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  1. This is an old thread, but I wanted to correct some potential problems that could arise from advice here: Slip problems arise from one or both issues: weight (specific gravity) and thickness (viscosity). Any slip recipe has an "ideal" weight and thickness. Both of these properties can fluctuate as slip ages. If your slip is too heavy, you can lighten it by adding water. BUT: Do not add water to your slip without checking specific gravity by weighing your slip -- not a hygrometer. Research has proven this, and it's what you'd be taught if you went to school to be a ceramic engineer. Your slip recipe will have an "ideal" specific gravity, likely between 1.75 -1.78 If your slip is too thick, you can fix it by adding deflocculant. But: Do not add deflocculant without checking viscosity with a viscometer (unless you're adept at estimating viscosity by look/feel). Bubbles in slip and castings result from air being suspended in the fluid. This often happens with a new batch of slip, when the dry materials have not fully soaked, and if the slip remains too viscous (too thick) to allow the bubbles to easily gather and rise. Proper mixing and proper deflocculation typically remedies the bubble/pinhole issue. Check the specific gravity and viscosity of your slip before you begin pouring for the day, and you'll be able to fix these issues before they arise. Then you can rock the casbah.
  2. Magnet

    Reducing thermal conductivity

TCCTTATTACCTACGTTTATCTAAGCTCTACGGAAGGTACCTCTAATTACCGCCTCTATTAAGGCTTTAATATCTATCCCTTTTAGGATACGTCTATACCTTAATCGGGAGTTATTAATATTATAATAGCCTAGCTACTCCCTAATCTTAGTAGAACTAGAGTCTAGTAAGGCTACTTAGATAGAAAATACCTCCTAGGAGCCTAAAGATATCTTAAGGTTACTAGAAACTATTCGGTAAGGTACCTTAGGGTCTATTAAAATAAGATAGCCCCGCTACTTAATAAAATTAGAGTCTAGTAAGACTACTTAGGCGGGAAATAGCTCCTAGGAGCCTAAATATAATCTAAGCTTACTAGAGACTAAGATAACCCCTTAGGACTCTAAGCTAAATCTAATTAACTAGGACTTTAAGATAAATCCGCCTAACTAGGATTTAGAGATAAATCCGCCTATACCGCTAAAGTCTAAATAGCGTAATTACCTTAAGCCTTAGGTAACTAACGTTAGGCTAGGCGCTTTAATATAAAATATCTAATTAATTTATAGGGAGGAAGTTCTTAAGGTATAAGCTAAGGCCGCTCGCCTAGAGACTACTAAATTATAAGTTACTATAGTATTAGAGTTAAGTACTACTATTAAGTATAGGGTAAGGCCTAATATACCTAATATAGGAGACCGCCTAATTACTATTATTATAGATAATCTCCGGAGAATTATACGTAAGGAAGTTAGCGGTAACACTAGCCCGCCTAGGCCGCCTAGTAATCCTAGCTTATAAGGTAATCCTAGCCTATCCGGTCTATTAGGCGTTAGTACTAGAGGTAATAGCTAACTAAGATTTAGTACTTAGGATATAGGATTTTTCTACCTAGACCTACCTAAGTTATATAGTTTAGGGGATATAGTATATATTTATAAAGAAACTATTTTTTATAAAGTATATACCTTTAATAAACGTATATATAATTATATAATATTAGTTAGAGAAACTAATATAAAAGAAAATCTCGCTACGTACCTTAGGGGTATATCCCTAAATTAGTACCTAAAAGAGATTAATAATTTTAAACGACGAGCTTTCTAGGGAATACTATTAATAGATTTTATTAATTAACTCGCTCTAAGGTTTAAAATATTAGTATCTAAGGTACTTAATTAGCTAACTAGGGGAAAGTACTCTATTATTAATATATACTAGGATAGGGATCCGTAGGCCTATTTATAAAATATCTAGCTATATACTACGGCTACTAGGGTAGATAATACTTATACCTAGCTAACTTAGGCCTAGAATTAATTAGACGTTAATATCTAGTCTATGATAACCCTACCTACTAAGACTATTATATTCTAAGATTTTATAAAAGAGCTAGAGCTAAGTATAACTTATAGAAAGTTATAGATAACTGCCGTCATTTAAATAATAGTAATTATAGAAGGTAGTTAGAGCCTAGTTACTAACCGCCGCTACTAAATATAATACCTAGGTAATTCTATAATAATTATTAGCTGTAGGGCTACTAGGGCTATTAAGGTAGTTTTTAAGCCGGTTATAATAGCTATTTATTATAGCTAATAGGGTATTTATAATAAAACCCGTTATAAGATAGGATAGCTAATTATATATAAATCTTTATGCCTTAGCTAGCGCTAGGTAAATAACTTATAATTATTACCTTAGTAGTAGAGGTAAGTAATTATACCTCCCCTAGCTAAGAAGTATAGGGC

Thanks again for all the thoughts here. I reckon these are yunomi-of-sorts, though their use is more on-the-go... so they're just cups. I also make guinomi and chawan, for their proper applications... maybe I should stick with them... But I'm trying out a few practical solutions with glaze and other methods, so we'll see how it goes. Yes, too bad it's not easier to crank out a hundred double-thin-walled cups with cellulose-fiber cores...
  3. Magnet

    Reducing thermal conductivity

    Thanks for the considered replies. I should've specified my aim: I want to keep the drinker's hands from getting burned. My porc slip body is quite conductive, and a fill-up at a coffee shop would make the cup too hot. There are other solutions (such as a sleeve), but these will be for production, and I'd like to solve the problem by dealing with the native form itself. Also, these will not have handles -- or the hot wall wouldn't be an issue. I am intrigued by the suggestion of putting air into the mix -- I've used perlite before to get a pitted/lava texture on sculptural pieces, but that's not the look I'm going for with these. I don't think a slip-dip would smooth out even a fine sawdust texture enough for my application here. Thanks for the suggestion. Any other ideas?